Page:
Moldy Grapes!

We had a nice conversation with BoingBoing blogger and Make Magazine editor Mark Frauenfelder about how important mistakes are in the DIY life, so here’s two more recent blunders for ya’ll, courtesy of Mrs. Homegrown Evolution. Recent failure #1: Inedible Pickled Grape Leaves We have grape leaves. Lots of them. Our two table grape vines are a little hesitant to really bust out, but our native grape (Vitus californica) has taken over...

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Allium ursinum

Allium ursinum, a.k.a. Ramsons (in English), and Bärlauch (bear leeks, or wild garlic in German), are a member of the chive family so named because they are a favored food of bears and wild boar. People can eat em’ too, with both the bulb and leaves making a tasty addition to a number of dishes (see a detailed report on Allium ursinum in the Plants for a Future website). Favoring semi-shade, Allium ursinum thrives in moist, acidic soilR...

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Lord of the Flies Inspired Bike Rack

Homegrown Neighbor here. When I saw this unique piece of public art/functional bike rack I just had to stop and take a picture to share.  I was on my way home from the Central Library, where I had checked out some books on Belgian beer for a project I’m working on. I walked up Broadway to catch the bus home, stopping at Grand Central Market on the way. But outside the market I saw this truly strange sculpture with many bikes locked to it....

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Meet My Chickens: the continuing story of Chickenzilla

Homegrown Neighbor here. My chicken Whitey, a.k.a. Chickenzilla, has been laying some wonderful eggs lately. Of course, she is a meat chicken, not a layer. I think of her as a “rescue” chicken. Most meat chickens are harvested between just 7 and 10 weeks of age. At over a year old now, Chickenzilla is likely one of the oldest broiler hens alive.  But she is a surprisingly good layer, with a big, bad-ass personality to match her im...

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Saturday Linkages: Repair is Beautiful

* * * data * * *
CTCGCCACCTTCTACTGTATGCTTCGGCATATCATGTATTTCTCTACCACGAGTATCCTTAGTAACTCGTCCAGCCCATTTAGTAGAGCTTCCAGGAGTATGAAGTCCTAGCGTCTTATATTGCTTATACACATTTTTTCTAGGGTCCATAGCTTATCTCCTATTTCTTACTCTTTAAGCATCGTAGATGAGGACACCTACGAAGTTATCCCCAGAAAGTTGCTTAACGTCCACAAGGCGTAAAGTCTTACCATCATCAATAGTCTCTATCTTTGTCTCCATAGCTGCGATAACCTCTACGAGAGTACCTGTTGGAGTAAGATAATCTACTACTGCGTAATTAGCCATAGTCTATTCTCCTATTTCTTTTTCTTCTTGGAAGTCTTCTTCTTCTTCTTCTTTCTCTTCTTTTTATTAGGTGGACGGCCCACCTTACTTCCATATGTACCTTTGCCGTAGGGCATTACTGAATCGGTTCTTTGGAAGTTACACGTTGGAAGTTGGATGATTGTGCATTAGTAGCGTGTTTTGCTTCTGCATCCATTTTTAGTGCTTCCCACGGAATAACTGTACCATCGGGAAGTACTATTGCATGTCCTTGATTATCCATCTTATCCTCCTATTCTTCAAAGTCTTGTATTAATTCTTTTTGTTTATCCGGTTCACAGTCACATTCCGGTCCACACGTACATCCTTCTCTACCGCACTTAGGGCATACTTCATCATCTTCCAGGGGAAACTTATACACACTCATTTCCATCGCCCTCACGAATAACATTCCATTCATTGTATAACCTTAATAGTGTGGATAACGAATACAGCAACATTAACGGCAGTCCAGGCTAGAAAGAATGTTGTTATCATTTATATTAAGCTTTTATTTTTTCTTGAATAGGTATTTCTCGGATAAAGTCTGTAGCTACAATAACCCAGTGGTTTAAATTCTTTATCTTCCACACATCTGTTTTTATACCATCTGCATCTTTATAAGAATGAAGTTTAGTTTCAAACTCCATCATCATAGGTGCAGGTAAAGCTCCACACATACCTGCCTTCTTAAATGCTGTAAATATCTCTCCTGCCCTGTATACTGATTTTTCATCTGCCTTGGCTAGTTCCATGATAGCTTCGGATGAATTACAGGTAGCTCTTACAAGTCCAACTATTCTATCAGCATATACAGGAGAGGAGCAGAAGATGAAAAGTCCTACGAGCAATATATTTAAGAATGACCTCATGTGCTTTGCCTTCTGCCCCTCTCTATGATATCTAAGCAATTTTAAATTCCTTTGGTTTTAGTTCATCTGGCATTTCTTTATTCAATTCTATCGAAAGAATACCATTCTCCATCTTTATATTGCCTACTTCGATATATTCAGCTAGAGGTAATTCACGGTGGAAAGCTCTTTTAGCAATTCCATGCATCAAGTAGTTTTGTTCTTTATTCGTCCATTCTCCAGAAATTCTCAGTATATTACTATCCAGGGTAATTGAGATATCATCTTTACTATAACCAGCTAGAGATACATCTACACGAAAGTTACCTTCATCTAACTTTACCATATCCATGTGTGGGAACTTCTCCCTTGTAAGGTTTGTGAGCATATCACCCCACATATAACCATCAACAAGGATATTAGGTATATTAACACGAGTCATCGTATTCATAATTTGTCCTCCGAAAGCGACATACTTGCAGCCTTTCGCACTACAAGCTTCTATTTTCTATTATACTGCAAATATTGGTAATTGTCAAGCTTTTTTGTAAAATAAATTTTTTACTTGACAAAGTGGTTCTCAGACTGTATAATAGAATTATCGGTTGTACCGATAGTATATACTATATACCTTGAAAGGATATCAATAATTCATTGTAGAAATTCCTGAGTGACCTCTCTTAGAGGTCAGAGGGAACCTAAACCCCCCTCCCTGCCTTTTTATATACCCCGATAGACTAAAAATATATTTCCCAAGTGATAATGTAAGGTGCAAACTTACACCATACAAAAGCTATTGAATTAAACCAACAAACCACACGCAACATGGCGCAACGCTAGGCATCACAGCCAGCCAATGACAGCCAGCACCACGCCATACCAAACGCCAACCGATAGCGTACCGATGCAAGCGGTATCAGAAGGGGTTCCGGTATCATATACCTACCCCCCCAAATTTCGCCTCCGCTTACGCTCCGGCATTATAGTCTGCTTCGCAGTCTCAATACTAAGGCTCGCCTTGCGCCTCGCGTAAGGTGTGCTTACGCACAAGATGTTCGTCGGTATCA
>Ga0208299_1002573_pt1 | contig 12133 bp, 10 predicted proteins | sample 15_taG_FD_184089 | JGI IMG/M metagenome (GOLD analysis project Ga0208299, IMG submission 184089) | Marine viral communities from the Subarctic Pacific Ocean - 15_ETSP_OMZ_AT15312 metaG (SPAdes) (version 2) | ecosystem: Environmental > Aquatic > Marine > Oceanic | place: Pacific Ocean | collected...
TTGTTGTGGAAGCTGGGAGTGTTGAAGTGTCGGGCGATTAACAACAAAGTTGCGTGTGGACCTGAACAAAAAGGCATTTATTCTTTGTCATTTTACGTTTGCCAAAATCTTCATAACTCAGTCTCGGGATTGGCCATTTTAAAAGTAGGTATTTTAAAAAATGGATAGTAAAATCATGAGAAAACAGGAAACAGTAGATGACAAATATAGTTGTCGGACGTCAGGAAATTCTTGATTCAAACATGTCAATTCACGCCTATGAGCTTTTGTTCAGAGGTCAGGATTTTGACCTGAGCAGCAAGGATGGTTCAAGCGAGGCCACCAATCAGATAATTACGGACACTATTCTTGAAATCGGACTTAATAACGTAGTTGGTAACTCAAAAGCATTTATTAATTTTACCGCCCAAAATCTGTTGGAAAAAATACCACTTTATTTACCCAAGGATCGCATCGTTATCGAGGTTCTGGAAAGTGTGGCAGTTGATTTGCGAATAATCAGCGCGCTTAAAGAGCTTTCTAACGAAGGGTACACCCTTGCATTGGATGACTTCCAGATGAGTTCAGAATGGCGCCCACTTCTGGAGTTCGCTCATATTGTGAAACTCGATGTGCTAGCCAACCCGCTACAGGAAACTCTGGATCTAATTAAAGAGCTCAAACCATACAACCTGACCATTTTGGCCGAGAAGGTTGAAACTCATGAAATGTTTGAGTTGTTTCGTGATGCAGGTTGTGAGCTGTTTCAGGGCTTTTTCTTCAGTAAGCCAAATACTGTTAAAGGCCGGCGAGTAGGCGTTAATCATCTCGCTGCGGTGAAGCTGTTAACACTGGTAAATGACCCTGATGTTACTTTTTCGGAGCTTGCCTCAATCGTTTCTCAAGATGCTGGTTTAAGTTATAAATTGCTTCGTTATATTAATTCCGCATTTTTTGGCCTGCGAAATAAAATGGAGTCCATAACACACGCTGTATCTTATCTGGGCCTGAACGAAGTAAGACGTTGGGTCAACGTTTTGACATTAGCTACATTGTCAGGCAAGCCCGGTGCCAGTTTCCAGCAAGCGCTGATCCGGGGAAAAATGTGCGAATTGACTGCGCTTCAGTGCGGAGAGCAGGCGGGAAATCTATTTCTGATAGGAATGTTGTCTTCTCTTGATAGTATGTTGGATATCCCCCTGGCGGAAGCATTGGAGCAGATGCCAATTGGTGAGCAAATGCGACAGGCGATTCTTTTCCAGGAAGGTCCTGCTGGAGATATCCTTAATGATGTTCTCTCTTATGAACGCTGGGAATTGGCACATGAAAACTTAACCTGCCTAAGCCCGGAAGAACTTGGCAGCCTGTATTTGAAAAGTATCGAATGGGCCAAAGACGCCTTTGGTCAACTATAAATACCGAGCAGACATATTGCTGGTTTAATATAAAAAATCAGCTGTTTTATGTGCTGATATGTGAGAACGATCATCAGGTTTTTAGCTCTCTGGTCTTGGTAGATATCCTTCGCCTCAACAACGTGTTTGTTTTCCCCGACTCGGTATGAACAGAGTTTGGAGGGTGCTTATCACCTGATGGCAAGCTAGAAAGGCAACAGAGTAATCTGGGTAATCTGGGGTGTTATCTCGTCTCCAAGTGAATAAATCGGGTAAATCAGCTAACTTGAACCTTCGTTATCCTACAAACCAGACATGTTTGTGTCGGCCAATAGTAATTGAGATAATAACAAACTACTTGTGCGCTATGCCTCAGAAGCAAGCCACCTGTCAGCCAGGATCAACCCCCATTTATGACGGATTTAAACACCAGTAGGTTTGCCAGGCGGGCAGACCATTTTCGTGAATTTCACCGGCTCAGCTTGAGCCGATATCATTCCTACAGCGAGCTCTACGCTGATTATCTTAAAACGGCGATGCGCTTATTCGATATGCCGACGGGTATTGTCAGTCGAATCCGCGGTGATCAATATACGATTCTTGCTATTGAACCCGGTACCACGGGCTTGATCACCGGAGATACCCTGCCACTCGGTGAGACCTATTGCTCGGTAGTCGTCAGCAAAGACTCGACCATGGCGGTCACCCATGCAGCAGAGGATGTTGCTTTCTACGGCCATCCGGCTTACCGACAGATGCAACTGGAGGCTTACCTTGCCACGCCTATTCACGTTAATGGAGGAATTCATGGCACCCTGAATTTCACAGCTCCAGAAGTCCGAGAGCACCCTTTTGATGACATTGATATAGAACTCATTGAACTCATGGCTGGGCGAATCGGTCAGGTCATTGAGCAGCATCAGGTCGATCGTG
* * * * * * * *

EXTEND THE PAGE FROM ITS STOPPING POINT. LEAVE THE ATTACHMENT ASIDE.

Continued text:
...map-murals-make-for-excellent-contextual-wall-decor/ … Vintage DIY: Wired Staffers’ Favorite Classic Gear Manuals | Wired Design | http://Wired.com  http://www.wired.com/design/2013/01/owners-manuals/ … Thoughtstylings The Tribe of Teenager http://thetanglednest.com/2013/01/the-tribe-of-teenager/ … What your New Year’s Resolutions tell us about the way you think – Boing Boing http://boingboing.net/2013/01/16/what-your-new-years...

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Saturday Linkages: Coop Plans, Moonshine and Mercury in Seafood

...vilion: Eco-Friendly Retreat Meets Regional Style | Designs & Ideas on Dornob http://dornob.com/pastoral-pavilion-eco-friendly-retreat-meets-regional-style/ … Gardening Loving David Culp’s Layered Garden. Scheming to see the garden. | Garden Rant http://gardenrant.com/2012/12/loving-david-culps-layered-garden-scheming-to-see-the-garden.html … The story of Mission grapes: http://garynabhan.com/i/archives/1942 Signs of the Mayan Apocalypse Ci...

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Saturday Linkages: Lemon Peels, Shrub, Duct Tape and the Art of Relaxing

Air dried lemon peels from Food in Jars. Preservin’ Air-Dried Lemon Peel http://www.foodinjars.com/2013/02/air-dried-lemon-peel/ … Drinking Vinegars: The Other Kind of Shrub | Garden Rant http://gardenrant.com/2013/02/drinking-vinegars-the-other-kind-of-shrub.html … EDC Solutions for the Everyday Carry of Duct Tape | The Art of Manliness http://artofmanliness.com/2013/02/14/solutions-for-the-everyday-carry-of-duct-tape/ … Relax! Relax!...

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Nasturtium Leaf Pesto

Chicago artist and permaculturalist Nancy Klehm gave me this idea. Funny how it takes an out of town visitor to make you aware of a resource at your own home–right now our yard is choked with nasturtium and I’ve never made good use of the leaves. I have used the flowers for a pesto, but it’s kinda labor intensive. Nancy made a pesto with the leaves and I had to try my own version: Nasturtium leaf pesto 2 fistfuls of nasturtium...

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One Secret for Delicious Soup–A Parmesan Cheese Rind

Our cats seem to sneak into every food related photo session. This is simple, but it works so very well. If you use real Parmesan cheese, like Parmigiano-Reggiano, save those rock-hard rinds. They are magic flavor bombs. All you do is add them to soup or bean dishes. Add them at the start of cooking, because they need a good long while to soften up and release their flavor goodness. They don’t make the dish taste cheesy, but rather add tha...

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